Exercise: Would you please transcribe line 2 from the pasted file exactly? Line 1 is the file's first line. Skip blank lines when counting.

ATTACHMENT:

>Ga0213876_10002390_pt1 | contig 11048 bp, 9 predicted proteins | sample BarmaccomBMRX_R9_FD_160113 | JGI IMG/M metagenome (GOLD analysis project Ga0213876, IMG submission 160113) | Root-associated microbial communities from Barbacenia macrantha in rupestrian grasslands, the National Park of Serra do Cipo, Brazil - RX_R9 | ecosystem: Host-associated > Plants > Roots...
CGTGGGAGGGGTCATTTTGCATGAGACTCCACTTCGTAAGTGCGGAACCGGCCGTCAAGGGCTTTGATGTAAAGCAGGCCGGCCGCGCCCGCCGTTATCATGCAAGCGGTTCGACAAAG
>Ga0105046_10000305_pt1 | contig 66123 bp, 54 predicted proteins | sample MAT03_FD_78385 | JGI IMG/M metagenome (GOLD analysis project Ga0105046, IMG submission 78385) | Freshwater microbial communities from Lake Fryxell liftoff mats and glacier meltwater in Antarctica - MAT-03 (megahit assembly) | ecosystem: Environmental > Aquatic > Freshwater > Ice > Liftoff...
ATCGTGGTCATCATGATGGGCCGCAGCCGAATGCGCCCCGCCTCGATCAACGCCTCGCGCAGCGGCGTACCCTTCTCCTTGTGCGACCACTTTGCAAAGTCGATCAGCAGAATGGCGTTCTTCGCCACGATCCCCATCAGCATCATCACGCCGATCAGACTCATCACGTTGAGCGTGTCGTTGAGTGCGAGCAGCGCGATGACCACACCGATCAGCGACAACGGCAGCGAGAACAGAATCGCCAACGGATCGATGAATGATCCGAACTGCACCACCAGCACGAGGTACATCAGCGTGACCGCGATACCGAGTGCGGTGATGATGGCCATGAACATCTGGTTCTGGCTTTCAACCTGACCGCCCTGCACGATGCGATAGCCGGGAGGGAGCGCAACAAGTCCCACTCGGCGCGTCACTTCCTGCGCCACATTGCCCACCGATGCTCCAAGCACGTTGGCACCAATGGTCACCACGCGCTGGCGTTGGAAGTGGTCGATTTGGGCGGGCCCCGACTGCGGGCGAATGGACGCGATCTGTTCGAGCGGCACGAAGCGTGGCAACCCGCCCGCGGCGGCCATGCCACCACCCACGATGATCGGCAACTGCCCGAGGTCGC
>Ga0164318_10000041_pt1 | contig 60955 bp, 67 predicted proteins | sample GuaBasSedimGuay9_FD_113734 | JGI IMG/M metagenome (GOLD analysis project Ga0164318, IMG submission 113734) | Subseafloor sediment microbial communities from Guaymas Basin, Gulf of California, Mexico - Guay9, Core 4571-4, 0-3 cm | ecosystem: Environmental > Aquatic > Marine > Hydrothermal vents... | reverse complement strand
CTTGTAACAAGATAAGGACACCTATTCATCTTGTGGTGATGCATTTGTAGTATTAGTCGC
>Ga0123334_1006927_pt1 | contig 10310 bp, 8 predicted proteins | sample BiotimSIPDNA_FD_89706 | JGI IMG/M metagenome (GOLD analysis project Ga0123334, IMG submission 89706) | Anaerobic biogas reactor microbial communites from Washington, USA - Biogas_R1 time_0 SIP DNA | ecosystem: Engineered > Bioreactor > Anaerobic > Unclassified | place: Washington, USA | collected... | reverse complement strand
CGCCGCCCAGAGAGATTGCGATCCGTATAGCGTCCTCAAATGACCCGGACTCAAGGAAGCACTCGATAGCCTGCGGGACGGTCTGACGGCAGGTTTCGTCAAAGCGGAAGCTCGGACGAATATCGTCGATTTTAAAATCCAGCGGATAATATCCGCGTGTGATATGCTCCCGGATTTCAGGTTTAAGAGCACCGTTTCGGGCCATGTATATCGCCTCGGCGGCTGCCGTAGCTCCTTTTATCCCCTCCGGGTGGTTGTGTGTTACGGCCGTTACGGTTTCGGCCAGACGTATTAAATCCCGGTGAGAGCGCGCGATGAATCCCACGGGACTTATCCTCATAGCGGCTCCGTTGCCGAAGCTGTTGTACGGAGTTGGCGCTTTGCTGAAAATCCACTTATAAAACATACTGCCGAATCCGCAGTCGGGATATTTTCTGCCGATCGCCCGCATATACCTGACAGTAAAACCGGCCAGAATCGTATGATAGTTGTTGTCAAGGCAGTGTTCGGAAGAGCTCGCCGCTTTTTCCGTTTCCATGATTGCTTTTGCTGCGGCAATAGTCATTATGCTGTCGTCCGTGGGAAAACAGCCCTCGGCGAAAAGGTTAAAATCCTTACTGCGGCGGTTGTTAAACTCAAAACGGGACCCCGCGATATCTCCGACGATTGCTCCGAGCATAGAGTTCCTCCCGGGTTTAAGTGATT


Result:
CGTGGGAGGGGTCATTTTGCATGAGACTCCACTTCGTAAGTGCGGAACCGGCCGTCAAGGGCTTTGATGTAAAGCAGGCCGGCCGCGCCCGCCGTTATCATGCAAGCGGTTCGACAAAG